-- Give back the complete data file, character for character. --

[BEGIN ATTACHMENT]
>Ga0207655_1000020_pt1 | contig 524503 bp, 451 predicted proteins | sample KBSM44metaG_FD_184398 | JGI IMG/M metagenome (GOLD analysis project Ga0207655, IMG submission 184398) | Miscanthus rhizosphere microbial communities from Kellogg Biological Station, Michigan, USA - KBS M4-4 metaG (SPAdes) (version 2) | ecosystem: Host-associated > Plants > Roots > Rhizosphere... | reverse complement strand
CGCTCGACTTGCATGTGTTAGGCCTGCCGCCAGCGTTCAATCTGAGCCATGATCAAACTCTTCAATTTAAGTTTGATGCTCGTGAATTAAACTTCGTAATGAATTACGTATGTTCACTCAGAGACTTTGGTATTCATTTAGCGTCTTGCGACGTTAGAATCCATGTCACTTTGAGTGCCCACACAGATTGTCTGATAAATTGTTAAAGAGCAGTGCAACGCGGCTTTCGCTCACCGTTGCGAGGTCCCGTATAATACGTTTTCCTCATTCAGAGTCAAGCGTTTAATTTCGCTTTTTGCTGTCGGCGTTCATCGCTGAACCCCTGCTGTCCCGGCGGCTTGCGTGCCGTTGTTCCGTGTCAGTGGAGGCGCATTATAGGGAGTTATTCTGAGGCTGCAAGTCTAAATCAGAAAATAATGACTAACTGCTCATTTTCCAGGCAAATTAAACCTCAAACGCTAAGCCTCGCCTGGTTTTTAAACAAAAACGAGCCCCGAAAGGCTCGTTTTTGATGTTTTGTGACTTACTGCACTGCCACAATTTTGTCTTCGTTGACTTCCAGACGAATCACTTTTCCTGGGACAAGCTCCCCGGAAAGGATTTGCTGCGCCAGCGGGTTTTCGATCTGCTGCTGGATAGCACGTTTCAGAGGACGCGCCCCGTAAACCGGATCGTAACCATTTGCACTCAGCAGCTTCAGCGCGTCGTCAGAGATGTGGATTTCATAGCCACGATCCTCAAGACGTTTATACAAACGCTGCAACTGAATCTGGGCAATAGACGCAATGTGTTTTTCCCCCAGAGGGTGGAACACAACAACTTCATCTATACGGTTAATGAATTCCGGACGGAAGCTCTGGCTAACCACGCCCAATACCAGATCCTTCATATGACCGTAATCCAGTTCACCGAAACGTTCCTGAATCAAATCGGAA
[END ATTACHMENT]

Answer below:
>Ga0207655_1000020_pt1 | contig 524503 bp, 451 predicted proteins | sample KBSM44metaG_FD_184398 | JGI IMG/M metagenome (GOLD analysis project Ga0207655, IMG submission 184398) | Miscanthus rhizosphere microbial communities from Kellogg Biological Station, Michigan, USA - KBS M4-4 metaG (SPAdes) (version 2) | ecosystem: Host-associated > Plants > Roots > Rhizosphere... | reverse complement strand
CGCTCGACTTGCATGTGTTAGGCCTGCCGCCAGCGTTCAATCTGAGCCATGATCAAACTCTTCAATTTAAGTTTGATGCTCGTGAATTAAACTTCGTAATGAATTACGTATGTTCACTCAGAGACTTTGGTATTCATTTAGCGTCTTGCGACGTTAGAATCCATGTCACTTTGAGTGCCCACACAGATTGTCTGATAAATTGTTAAAGAGCAGTGCAACGCGGCTTTCGCTCACCGTTGCGAGGTCCCGTATAATACGTTTTCCTCATTCAGAGTCAAGCGTTTAATTTCGCTTTTTGCTGTCGGCGTTCATCGCTGAACCCCTGCTGTCCCGGCGGCTTGCGTGCCGTTGTTCCGTGTCAGTGGAGGCGCATTATAGGGAGTTATTCTGAGGCTGCAAGTCTAAATCAGAAAATAATGACTAACTGCTCATTTTCCAGGCAAATTAAACCTCAAACGCTAAGCCTCGCCTGGTTTTTAAACAAAAACGAGCCCCGAAAGGCTCGTTTTTGATGTTTTGTGACTTACTGCACTGCCACAATTTTGTCTTCGTTGACTTCCAGACGAATCACTTTTCCTGGGACAAGCTCCCCGGAAAGGATTTGCTGCGCCAGCGGGTTTTCGATCTGCTGCTGGATAGCACGTTTCAGAGGACGCGCCCCGTAAACCGGATCGTAACCATTTGCACTCAGCAGCTTCAGCGCGTCGTCAGAGATGTGGATTTCATAGCCACGATCCTCAAGACGTTTATACAAACGCTGCAACTGAATCTGGGCAATAGACGCAATGTGTTTTTCCCCCAGAGGGTGGAACACAACAACTTCATCTATACGGTTAATGAATTCCGGACGGAAGCTCTGGCTAACCACGCCCAATACCAGATCCTTCATATGACCGTAATCCAGTTCACCGAAACGTTCCTGAATCAAATCGGAA